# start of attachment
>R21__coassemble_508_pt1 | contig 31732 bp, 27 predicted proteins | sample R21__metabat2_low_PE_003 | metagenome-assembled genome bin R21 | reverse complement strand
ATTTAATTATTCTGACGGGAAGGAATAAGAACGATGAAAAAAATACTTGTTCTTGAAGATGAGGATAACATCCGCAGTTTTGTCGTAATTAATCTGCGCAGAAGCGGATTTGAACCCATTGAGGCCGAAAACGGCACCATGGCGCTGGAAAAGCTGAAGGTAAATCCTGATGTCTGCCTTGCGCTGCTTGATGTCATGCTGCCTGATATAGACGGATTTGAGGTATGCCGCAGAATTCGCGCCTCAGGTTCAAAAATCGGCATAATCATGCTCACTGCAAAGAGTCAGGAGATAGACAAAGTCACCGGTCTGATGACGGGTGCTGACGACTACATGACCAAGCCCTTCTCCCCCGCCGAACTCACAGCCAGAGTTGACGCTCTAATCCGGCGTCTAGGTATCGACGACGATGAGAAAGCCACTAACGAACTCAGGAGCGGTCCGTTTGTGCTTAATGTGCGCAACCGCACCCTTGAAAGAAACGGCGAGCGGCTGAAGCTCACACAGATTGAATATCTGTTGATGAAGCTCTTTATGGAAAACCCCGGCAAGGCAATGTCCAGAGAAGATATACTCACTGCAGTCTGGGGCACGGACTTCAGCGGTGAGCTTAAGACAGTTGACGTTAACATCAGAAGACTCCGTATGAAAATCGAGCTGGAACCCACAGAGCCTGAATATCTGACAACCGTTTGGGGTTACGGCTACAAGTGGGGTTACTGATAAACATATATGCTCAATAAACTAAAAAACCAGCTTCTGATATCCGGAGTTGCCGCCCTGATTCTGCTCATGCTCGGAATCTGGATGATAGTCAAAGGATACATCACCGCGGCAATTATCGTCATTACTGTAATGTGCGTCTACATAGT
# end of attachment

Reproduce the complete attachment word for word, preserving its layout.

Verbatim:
>R21__coassemble_508_pt1 | contig 31732 bp, 27 predicted proteins | sample R21__metabat2_low_PE_003 | metagenome-assembled genome bin R21 | reverse complement strand
ATTTAATTATTCTGACGGGAAGGAATAAGAACGATGAAAAAAATACTTGTTCTTGAAGATGAGGATAACATCCGCAGTTTTGTCGTAATTAATCTGCGCAGAAGCGGATTTGAACCCATTGAGGCCGAAAACGGCACCATGGCGCTGGAAAAGCTGAAGGTAAATCCTGATGTCTGCCTTGCGCTGCTTGATGTCATGCTGCCTGATATAGACGGATTTGAGGTATGCCGCAGAATTCGCGCCTCAGGTTCAAAAATCGGCATAATCATGCTCACTGCAAAGAGTCAGGAGATAGACAAAGTCACCGGTCTGATGACGGGTGCTGACGACTACATGACCAAGCCCTTCTCCCCCGCCGAACTCACAGCCAGAGTTGACGCTCTAATCCGGCGTCTAGGTATCGACGACGATGAGAAAGCCACTAACGAACTCAGGAGCGGTCCGTTTGTGCTTAATGTGCGCAACCGCACCCTTGAAAGAAACGGCGAGCGGCTGAAGCTCACACAGATTGAATATCTGTTGATGAAGCTCTTTATGGAAAACCCCGGCAAGGCAATGTCCAGAGAAGATATACTCACTGCAGTCTGGGGCACGGACTTCAGCGGTGAGCTTAAGACAGTTGACGTTAACATCAGAAGACTCCGTATGAAAATCGAGCTGGAACCCACAGAGCCTGAATATCTGACAACCGTTTGGGGTTACGGCTACAAGTGGGGTTACTGATAAACATATATGCTCAATAAACTAAAAAACCAGCTTCTGATATCCGGAGTTGCCGCCCTGATTCTGCTCATGCTCGGAATCTGGATGATAGTCAAAGGATACATCACCGCGGCAATTATCGTCATTACTGTAATGTGCGTCTACATAGT